As first reported by Enrique Rojas of ESPN Deportes, the Cubs have reached agreement on a one-year, $4 million contract with right-handed reliever Jose Veras. The deal also carries a $5.5 million club option for the 2015 season along with some undisclosed performance-based incentives.
Veras drew interest on the open market from the Astros and Rockies before settling Tuesday with Chicago. He will serve primarily as a setup man in 2014 behind Cubs closer Pedro Strop but could eventually get save opportunities if Strop struggles.
The Tigers declined a $3.25 million club option on Veras at the end of the 2013 season — a controversial decision after he posted a steady 3.02 ERA, 1.07 WHIP and 60/22 K/BB ratio across 62 2/3 total frames.
UPDATE, 6:43 p.m. ET: CBS Sports’ Jon Heyman says Veras will be the Cubs’ closer.
Traces of morphine, amphetamine, Prozac and Ambien were found in Roy Halladay’s system at the time of his death, according to the autopsy findings Zachary T. Sampson of the Tampa Bay Times reported Friday. The former Phillies and Blue Jays ace and two-time Cy Young Award winner was killed in a plane crash off the Gulf of Mexico last November. While the exact cause of the incident has not yet been determined, it was a combination of blunt force trauma and drowning that resulted in the 40-year-old’s death.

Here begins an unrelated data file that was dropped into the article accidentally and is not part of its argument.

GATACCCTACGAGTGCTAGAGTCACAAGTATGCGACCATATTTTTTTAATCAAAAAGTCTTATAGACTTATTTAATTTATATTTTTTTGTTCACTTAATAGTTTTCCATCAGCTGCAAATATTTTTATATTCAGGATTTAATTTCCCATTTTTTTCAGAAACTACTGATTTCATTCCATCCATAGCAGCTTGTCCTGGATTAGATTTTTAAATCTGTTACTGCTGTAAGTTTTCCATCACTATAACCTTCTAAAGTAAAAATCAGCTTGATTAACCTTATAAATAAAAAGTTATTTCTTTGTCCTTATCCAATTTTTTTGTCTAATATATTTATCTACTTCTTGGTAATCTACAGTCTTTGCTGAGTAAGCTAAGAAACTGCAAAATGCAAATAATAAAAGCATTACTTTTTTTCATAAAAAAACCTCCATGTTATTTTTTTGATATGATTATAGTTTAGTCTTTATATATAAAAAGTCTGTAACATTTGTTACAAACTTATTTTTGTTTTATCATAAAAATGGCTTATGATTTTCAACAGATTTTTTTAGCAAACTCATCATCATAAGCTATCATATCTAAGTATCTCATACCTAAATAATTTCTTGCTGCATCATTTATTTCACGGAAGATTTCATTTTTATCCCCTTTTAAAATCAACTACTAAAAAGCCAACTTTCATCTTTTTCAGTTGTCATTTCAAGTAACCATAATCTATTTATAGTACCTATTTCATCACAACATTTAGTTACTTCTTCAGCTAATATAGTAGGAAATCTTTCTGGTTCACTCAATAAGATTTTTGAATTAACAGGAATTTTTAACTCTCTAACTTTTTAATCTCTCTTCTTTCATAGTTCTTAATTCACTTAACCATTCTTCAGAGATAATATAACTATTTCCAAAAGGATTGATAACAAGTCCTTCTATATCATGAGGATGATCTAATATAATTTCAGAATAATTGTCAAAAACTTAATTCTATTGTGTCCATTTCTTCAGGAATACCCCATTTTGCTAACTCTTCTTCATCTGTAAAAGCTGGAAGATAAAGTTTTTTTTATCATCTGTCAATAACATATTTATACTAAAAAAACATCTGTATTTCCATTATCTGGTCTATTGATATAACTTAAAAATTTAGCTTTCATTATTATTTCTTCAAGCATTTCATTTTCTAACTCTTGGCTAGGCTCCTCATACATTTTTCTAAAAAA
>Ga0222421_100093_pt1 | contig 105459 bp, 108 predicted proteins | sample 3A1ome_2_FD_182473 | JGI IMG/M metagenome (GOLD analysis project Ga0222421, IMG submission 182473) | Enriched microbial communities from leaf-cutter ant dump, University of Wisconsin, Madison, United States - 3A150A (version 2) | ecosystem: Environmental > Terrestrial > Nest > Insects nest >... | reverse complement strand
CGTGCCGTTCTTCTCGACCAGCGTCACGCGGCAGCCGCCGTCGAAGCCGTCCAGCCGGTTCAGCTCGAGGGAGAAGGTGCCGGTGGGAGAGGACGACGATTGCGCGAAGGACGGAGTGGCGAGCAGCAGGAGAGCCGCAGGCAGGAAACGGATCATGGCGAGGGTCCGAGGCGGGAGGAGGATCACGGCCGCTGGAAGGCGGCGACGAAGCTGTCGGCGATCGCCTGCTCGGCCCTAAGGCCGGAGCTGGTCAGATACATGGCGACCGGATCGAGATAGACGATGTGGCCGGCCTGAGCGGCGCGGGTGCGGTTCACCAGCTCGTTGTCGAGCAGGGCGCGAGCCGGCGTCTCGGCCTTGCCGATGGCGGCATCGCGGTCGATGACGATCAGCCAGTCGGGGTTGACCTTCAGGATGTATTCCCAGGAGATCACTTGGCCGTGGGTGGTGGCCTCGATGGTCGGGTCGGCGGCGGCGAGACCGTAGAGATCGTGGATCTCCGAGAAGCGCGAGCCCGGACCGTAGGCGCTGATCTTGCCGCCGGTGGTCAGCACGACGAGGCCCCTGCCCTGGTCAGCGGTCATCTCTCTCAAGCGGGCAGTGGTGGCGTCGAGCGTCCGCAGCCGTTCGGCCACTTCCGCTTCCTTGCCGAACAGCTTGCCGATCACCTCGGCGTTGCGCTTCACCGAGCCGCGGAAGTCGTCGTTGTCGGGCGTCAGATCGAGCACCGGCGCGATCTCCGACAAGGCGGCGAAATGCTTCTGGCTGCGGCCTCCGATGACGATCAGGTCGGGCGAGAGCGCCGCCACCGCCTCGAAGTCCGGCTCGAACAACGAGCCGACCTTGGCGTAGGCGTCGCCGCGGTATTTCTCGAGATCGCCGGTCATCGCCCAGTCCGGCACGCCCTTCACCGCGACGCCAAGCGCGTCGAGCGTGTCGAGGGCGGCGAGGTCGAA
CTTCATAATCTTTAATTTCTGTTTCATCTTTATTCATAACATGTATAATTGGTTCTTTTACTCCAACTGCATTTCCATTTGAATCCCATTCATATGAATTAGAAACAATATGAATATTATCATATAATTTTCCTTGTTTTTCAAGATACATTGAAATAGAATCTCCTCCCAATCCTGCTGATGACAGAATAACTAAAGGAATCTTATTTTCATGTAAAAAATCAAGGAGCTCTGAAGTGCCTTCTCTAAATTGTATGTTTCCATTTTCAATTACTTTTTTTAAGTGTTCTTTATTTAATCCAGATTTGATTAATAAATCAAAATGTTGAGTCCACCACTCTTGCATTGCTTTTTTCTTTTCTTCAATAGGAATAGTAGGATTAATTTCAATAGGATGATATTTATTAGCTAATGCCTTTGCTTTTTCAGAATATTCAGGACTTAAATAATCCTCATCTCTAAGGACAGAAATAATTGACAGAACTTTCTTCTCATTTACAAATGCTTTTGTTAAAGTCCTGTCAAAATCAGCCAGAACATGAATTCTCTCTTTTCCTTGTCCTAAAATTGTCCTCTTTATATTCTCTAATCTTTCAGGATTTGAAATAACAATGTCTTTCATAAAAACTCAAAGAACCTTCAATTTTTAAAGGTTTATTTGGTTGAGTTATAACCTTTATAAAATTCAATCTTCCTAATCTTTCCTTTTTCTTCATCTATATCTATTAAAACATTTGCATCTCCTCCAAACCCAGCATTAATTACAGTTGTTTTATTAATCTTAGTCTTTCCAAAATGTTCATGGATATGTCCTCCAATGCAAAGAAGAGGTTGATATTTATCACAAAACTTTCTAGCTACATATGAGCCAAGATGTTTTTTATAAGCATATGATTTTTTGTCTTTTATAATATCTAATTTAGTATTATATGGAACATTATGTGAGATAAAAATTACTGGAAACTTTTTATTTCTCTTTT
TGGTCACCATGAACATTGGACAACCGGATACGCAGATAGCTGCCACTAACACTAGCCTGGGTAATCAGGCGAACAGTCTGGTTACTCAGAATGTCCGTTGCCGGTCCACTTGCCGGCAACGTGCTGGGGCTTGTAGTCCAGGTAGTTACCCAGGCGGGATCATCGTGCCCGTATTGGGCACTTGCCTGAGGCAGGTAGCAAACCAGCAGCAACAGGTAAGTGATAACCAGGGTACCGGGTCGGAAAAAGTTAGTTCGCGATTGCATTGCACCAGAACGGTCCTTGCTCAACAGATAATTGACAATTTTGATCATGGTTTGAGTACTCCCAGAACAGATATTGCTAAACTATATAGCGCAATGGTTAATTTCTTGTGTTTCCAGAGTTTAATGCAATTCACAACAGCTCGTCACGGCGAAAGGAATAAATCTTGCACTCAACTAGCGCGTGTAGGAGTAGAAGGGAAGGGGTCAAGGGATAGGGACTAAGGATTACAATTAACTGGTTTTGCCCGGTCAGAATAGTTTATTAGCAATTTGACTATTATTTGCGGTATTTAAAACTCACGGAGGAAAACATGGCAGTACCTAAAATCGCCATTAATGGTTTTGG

Further details from the NY Daily News revealed that Halladay sustained a fractured leg and a “subdural hemorrhage, multiple rib fractures, and lung, liver and spleen injuries” during the crash. As for the drugs present in his system, the autopsy report suggests that the presence of morphine could be linked to heroin use, though there’s no clear evidence that he did so.
The toxicology results also determined that Halladay had a blood-alcohol content level of 0.01. A BAC of 0.08 is the legal limit for operating a car, but current FAA regulations prohibit any alcohol consumption for eight hours before operating aircraft. Halladay was both the pilot and sole passenger aboard the plane when it crashed.
Previous statements from the National Transportation Safety Board indicate that the investigation is still ongoing and could take up to two years to resolve.